I suppose you are planning to move to Canada and be a physician there. Some friend of mine has sent this to me, probably previously posted in some blogs. These are the facts about IMGs in Canada. So, think before you move. I am putting the thing as I got below:
It is a fact that of all the IMG's that come to Canada, 90-95% will not obtain a residency. The few that do, do so, after either years and years of trying, or, because they know people in high places who 'pull strings' for them
"For Canada to permit regulations to stand, which have as their sole foundation, appeals to discrimination toward Canadian citizens who are graduates of foreign medical schools, is to commit, a violation of the Bill of Rights, as heinous as the original set of injustices and inequalities, for which this Bill of Rights Act was created"
Thank you for taking the time to read this.
A) "I am going to do all my clinical rotations in Canada"
An IMG (International Medical Graduate/Student) (which is what we are) CANNOT do core rotations in Canada. Regardless of wether you are a Canadian citizen or not. You can only do electives.
In addition, the Association of Faculties of Medicine of Canada has ruled that the maximum length of time out-of-country medical students may be accepted for training in Canada is 12 weeks (www.afmc.ca, David Hawkins: email@example.com).
Now, some Canadian's here at Saba have the idea that they will do their electives, and have Saba University count them as cores. For example, you go to Ontario (or somewhere else in Canada) and do, let's say, an elective in surgery, then Saba University accepts it for the Core surgery requirement. See what I mean? Well, this is a big mistake. Let me tell you why:
When you finish medical school, and residency and apply for a license in Canada, the Canadian medical governing bodies will evaluate (in great detail) every clinical you have done. And if all your clinicals were essentially just "electives", and you broke the rules by doing more than 12 weeks of electives in Canada as a foreign student, do you think one of the strictest countries in the world is going to grant you a license to practice medicine? . . .I'll let you ponder this.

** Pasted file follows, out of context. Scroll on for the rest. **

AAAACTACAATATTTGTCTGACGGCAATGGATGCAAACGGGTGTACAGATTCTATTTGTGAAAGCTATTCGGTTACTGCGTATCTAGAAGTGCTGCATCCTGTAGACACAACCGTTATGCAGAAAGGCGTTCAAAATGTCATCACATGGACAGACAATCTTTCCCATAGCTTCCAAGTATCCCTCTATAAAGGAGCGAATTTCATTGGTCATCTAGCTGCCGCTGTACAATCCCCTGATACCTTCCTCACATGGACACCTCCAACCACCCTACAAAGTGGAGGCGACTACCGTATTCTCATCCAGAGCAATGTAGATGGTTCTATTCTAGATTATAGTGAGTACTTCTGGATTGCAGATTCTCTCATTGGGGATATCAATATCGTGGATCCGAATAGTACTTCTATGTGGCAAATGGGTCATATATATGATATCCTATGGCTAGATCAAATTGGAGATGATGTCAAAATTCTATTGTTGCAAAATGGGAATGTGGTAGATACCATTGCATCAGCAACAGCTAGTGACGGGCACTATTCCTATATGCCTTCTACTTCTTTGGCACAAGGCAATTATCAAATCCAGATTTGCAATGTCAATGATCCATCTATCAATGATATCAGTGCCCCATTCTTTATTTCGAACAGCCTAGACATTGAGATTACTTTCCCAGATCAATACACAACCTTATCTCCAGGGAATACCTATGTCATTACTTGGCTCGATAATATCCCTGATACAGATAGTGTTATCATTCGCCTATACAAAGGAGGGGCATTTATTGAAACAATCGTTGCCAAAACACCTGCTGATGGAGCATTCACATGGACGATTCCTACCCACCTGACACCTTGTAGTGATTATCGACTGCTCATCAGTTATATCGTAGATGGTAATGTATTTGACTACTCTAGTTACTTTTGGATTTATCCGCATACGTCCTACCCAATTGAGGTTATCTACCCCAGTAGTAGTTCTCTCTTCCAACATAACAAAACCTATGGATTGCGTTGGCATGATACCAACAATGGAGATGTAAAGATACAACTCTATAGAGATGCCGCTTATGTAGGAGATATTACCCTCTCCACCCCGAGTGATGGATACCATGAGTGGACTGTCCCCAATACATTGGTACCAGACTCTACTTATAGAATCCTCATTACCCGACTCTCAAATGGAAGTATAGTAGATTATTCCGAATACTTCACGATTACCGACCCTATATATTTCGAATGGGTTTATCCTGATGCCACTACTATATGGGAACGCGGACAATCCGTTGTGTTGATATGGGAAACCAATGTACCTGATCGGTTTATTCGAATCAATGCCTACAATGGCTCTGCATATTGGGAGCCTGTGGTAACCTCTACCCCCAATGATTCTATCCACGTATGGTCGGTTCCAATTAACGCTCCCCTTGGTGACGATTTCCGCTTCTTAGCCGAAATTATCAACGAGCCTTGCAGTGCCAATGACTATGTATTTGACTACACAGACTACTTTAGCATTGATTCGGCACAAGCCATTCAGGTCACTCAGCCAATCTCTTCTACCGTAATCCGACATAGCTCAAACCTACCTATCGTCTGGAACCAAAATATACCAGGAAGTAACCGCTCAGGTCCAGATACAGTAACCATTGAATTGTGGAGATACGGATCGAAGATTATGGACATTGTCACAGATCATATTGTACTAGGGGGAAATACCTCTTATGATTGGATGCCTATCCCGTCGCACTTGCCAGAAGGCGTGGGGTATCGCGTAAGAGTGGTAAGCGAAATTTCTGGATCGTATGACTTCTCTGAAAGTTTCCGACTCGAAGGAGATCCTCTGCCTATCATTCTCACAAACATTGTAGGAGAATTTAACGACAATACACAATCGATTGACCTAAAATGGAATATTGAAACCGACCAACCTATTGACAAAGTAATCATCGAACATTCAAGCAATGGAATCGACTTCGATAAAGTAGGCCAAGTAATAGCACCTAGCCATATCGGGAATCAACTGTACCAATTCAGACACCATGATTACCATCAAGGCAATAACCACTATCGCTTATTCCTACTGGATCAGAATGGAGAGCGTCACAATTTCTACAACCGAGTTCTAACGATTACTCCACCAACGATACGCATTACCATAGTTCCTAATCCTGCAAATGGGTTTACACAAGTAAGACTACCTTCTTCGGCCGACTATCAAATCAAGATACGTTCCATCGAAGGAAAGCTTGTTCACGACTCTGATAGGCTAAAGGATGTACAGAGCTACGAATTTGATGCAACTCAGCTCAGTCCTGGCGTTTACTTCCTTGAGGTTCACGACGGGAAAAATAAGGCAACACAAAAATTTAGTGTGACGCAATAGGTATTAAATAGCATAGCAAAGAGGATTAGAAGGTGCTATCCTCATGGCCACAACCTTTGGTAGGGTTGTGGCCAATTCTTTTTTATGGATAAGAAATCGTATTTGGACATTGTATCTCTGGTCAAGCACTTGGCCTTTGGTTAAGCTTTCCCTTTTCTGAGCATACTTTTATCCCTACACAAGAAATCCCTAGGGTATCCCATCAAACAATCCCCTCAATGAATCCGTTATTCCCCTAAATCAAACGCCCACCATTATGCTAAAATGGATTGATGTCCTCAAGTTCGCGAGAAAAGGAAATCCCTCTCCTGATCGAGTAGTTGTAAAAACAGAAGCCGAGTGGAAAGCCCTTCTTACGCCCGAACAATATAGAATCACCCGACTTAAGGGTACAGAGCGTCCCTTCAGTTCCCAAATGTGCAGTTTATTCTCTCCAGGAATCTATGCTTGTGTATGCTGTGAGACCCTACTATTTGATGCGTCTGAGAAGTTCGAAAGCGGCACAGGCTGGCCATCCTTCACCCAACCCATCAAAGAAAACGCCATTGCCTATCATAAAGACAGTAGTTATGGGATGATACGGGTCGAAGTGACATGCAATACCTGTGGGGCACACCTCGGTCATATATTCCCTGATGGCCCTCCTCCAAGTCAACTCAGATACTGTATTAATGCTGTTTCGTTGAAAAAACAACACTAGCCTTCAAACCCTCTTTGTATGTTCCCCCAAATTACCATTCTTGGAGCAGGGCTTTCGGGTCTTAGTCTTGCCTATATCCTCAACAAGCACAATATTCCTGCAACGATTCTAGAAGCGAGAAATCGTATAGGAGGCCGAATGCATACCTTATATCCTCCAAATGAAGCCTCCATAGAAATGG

B) "I going to transfer to a Canadian Medical School"
None of the sixteen Canadian medical schools accepts transfer students from outside Canada. In fact most, wont even look at an application from WITHIN Canada.
C) "I am going to get a residency in Canada"
It is a fact that of all the IMG's that come to Canada, 90-95% will not obtain a residency. The few that do, do so, after either years and years of trying, or, because they know people in high places who 'pull strings' for them.
Just visit www.carms.ca and see how few IMG's get a residency in Canadian match every year. There are currently 12,000 (twelve thousand) IMG's in Canada, actively seeking a residency position. In Ontario alone, there are currently over 4000 (four thousand) foreign doctors with no job and no residency.
Then you have all this talk about being able to get a residency in Canada 'outside the match'. Where? How? Don't just hear that and think that your set, you must have facts! The only ones that will be able to take advantage of this are those with some serious 'inside' connections. Their rumors, and hearsay are bogus, and we all know it. I definitely won't plan out my medical career based on the 'doors will open up' theory. Because quite frankly in Canada they never will, definitely not for graduates of foreign medical schools.
Across Canada there are thousands and thousands of desperate foreign trained doctors. Some of them are outright Canadian Citizens! Of those select few that actually complete all the requirements needed just to apply, only 10% will obtain a residency position (it has varied between 4% and 16% over the past 11 years). Also, those residency positions are the worst, left over ones, that NO Canadian medical graduate wanted.
Keep in mind that CaRMS only lists the number of IMG's in the 'match'. You can only enter a rank order list and be in the match if you receive at least one interview. There are hundreds of IMG's that apply but never get any interviews and thus are not in the match, but these IMG's are not included in the statistics! So the actual 'match rate' is even lower than 10% if you were to include ALL the applicants. Please read the CMA interpretation here: www.CaribbeanMedicine.com/article18.pdf
In the Canadian Residency Match, 93% of all residency positions in Canada are filled by graduates of Canadian medical schools. The only residencies available to IMG's are those left over 2 year rural Family Practice spots, that NO Canadian medical graduate wanted. In Canada, Family Practice is only a 2 year program, in the United States it is a 3 year program. So in Canada you are getting basically 2/3 of the educational time you would compared to the U.S. Also, many of those left over FP spots in the second iteration are rural spots, so if you did get one, your opportunity to learn is very limited, because of the small patient population.